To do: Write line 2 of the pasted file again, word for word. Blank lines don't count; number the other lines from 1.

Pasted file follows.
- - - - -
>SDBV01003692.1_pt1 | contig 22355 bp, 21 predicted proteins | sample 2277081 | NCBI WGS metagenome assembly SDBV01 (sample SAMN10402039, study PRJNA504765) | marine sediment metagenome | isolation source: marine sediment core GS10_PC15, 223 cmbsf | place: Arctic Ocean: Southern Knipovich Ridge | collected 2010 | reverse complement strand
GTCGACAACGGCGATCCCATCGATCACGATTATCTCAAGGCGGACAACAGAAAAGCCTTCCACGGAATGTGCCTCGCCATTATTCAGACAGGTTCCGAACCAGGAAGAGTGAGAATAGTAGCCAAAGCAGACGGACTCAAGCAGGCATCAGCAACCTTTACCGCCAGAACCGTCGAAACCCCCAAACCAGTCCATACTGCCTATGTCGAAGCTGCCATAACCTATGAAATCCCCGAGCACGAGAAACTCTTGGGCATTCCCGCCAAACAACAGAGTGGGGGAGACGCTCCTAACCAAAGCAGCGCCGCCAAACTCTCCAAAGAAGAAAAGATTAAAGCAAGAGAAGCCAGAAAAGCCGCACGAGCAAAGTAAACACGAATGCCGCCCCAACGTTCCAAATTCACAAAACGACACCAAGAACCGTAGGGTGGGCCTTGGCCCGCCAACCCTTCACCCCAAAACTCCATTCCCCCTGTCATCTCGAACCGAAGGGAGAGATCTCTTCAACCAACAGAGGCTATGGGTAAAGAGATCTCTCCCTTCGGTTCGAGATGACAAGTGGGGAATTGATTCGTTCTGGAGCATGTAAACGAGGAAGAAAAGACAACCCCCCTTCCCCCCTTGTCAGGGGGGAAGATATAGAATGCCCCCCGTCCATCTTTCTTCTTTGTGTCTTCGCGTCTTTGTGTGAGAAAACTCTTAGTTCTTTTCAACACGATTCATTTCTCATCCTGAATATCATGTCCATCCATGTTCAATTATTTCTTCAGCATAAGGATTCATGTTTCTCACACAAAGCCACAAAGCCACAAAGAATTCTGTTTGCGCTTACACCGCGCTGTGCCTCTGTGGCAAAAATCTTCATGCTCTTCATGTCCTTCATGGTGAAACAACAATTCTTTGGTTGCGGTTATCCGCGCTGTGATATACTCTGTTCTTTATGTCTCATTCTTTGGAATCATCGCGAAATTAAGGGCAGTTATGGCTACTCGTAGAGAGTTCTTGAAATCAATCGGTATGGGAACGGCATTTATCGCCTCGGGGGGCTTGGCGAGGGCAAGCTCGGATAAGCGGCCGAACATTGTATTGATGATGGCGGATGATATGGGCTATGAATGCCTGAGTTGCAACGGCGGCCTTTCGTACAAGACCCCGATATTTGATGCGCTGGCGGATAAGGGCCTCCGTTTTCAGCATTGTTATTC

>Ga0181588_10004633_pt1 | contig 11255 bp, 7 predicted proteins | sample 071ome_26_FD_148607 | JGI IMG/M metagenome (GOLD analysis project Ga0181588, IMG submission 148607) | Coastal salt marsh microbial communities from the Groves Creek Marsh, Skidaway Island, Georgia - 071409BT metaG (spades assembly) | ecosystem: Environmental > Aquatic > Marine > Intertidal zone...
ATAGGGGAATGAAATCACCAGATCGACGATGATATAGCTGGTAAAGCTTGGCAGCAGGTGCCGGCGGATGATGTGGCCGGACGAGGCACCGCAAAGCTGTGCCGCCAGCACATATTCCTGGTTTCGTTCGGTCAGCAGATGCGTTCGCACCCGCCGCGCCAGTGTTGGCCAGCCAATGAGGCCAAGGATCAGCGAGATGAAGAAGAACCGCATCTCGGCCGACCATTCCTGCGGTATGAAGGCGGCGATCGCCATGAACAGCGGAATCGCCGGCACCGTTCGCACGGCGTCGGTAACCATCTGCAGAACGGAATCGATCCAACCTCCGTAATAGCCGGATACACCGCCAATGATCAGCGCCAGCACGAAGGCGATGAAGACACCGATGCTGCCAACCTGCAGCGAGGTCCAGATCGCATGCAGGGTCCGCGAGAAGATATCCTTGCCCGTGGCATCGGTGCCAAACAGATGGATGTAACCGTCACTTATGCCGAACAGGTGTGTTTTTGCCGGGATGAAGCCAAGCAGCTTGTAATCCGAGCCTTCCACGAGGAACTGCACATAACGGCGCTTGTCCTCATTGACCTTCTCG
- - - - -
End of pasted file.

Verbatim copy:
GTCGACAACGGCGATCCCATCGATCACGATTATCTCAAGGCGGACAACAGAAAAGCCTTCCACGGAATGTGCCTCGCCATTATTCAGACAGGTTCCGAACCAGGAAGAGTGAGAATAGTAGCCAAAGCAGACGGACTCAAGCAGGCATCAGCAACCTTTACCGCCAGAACCGTCGAAACCCCCAAACCAGTCCATACTGCCTATGTCGAAGCTGCCATAACCTATGAAATCCCCGAGCACGAGAAACTCTTGGGCATTCCCGCCAAACAACAGAGTGGGGGAGACGCTCCTAACCAAAGCAGCGCCGCCAAACTCTCCAAAGAAGAAAAGATTAAAGCAAGAGAAGCCAGAAAAGCCGCACGAGCAAAGTAAACACGAATGCCGCCCCAACGTTCCAAATTCACAAAACGACACCAAGAACCGTAGGGTGGGCCTTGGCCCGCCAACCCTTCACCCCAAAACTCCATTCCCCCTGTCATCTCGAACCGAAGGGAGAGATCTCTTCAACCAACAGAGGCTATGGGTAAAGAGATCTCTCCCTTCGGTTCGAGATGACAAGTGGGGAATTGATTCGTTCTGGAGCATGTAAACGAGGAAGAAAAGACAACCCCCCTTCCCCCCTTGTCAGGGGGGAAGATATAGAATGCCCCCCGTCCATCTTTCTTCTTTGTGTCTTCGCGTCTTTGTGTGAGAAAACTCTTAGTTCTTTTCAACACGATTCATTTCTCATCCTGAATATCATGTCCATCCATGTTCAATTATTTCTTCAGCATAAGGATTCATGTTTCTCACACAAAGCCACAAAGCCACAAAGAATTCTGTTTGCGCTTACACCGCGCTGTGCCTCTGTGGCAAAAATCTTCATGCTCTTCATGTCCTTCATGGTGAAACAACAATTCTTTGGTTGCGGTTATCCGCGCTGTGATATACTCTGTTCTTTATGTCTCATTCTTTGGAATCATCGCGAAATTAAGGGCAGTTATGGCTACTCGTAGAGAGTTCTTGAAATCAATCGGTATGGGAACGGCATTTATCGCCTCGGGGGGCTTGGCGAGGGCAAGCTCGGATAAGCGGCCGAACATTGTATTGATGATGGCGGATGATATGGGCTATGAATGCCTGAGTTGCAACGGCGGCCTTTCGTACAAGACCCCGATATTTGATGCGCTGGCGGATAAGGGCCTCCGTTTTCAGCATTGTTATTC